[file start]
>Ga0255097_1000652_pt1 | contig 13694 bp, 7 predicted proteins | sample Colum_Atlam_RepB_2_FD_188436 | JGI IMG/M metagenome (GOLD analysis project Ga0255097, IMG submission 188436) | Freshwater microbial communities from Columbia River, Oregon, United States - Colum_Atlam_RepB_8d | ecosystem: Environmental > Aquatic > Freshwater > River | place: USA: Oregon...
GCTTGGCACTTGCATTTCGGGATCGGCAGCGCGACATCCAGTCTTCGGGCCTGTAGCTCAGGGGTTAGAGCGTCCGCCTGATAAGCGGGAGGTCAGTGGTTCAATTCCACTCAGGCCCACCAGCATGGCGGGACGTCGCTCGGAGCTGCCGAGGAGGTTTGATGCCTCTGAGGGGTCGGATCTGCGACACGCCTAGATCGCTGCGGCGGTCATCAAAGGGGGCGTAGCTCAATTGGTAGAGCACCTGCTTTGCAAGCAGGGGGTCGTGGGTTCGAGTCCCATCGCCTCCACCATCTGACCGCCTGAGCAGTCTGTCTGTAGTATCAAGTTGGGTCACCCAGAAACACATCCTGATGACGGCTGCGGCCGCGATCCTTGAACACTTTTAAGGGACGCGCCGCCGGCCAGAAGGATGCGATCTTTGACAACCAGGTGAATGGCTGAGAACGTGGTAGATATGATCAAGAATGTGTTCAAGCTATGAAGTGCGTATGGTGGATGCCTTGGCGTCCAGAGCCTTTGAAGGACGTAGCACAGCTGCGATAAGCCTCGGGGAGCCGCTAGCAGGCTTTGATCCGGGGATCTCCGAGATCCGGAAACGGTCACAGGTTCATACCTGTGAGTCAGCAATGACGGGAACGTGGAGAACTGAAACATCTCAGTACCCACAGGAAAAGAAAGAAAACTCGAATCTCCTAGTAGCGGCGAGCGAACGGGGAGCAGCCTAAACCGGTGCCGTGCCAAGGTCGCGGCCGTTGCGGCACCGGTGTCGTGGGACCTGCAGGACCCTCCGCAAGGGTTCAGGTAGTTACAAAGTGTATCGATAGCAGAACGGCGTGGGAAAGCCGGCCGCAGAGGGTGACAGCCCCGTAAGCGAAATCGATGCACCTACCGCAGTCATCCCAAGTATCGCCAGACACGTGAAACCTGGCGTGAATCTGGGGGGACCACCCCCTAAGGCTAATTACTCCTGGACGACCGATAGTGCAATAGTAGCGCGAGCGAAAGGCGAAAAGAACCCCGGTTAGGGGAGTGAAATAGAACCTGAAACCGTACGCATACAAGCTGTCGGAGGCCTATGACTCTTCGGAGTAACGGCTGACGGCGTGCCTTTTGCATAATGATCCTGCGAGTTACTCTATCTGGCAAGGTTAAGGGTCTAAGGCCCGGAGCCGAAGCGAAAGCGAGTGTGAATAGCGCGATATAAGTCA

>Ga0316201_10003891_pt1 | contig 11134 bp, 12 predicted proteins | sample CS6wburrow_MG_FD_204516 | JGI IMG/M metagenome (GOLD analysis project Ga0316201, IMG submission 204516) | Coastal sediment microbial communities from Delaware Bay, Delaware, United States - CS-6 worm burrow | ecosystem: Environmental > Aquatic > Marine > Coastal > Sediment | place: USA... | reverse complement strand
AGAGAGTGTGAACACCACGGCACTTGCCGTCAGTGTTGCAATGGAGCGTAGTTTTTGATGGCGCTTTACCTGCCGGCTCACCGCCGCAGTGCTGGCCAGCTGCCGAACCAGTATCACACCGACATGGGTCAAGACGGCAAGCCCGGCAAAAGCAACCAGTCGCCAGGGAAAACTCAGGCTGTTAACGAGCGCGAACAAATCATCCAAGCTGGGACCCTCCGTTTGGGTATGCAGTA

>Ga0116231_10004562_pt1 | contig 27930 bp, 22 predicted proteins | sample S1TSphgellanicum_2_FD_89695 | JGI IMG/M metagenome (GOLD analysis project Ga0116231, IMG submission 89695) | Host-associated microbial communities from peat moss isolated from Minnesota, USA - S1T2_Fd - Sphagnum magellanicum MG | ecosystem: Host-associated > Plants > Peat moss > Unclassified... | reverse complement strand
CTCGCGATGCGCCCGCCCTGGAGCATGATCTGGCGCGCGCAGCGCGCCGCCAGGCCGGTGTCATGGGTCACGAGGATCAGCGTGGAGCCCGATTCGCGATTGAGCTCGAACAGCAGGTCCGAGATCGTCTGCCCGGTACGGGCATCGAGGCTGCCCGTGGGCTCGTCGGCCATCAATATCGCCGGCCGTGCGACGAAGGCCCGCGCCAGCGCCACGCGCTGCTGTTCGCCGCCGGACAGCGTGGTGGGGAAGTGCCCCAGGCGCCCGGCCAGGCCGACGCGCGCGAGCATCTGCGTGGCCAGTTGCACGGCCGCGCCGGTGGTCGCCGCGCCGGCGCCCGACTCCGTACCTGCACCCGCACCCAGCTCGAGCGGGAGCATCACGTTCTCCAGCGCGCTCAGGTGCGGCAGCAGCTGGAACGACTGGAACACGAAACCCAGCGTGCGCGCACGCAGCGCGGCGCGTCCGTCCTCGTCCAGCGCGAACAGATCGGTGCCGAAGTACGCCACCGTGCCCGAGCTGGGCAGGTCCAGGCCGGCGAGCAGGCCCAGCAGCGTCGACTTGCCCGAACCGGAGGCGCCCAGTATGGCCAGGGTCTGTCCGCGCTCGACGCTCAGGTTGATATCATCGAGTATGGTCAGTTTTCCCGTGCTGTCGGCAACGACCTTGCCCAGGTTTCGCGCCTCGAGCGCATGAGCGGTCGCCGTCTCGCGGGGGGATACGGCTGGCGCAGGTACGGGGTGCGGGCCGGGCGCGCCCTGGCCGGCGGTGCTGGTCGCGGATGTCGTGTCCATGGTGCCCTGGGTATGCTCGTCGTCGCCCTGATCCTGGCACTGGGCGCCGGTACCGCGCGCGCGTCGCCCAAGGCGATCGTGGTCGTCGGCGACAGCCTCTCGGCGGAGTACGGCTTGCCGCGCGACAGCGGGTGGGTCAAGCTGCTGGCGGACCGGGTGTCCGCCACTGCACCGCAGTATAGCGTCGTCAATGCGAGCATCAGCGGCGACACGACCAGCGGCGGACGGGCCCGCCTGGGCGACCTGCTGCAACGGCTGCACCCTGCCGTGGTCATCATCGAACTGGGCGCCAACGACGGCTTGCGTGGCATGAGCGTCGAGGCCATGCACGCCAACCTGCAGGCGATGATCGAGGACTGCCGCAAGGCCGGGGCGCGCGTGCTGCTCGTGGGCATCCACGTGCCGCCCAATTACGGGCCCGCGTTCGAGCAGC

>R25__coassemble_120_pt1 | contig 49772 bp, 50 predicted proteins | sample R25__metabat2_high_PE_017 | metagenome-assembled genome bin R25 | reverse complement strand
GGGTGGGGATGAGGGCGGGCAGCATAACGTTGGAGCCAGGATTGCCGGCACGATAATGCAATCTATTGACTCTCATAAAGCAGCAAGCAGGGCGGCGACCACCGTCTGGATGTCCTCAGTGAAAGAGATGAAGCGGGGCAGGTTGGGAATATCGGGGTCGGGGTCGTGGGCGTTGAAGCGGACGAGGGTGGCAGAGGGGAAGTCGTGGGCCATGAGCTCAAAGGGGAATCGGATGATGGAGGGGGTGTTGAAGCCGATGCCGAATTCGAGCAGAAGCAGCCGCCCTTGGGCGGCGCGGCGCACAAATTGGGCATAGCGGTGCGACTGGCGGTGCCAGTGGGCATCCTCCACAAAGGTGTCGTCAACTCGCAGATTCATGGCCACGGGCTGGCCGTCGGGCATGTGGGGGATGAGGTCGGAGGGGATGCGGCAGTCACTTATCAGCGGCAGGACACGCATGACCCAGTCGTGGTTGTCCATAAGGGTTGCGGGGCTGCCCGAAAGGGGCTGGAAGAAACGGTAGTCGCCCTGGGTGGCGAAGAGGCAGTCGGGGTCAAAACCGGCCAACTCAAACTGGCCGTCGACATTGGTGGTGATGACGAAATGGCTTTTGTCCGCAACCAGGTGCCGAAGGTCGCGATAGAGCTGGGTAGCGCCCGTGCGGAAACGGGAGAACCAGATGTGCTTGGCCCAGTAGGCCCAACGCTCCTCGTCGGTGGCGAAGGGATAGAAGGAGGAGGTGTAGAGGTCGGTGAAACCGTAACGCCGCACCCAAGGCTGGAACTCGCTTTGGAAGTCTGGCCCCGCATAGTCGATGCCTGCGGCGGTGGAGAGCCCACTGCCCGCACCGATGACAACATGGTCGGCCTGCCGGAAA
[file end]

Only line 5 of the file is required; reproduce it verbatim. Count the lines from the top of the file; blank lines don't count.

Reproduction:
>Ga0116231_10004562_pt1 | contig 27930 bp, 22 predicted proteins | sample S1TSphgellanicum_2_FD_89695 | JGI IMG/M metagenome (GOLD analysis project Ga0116231, IMG submission 89695) | Host-associated microbial communities from peat moss isolated from Minnesota, USA - S1T2_Fd - Sphagnum magellanicum MG | ecosystem: Host-associated > Plants > Peat moss > Unclassified... | reverse complement strand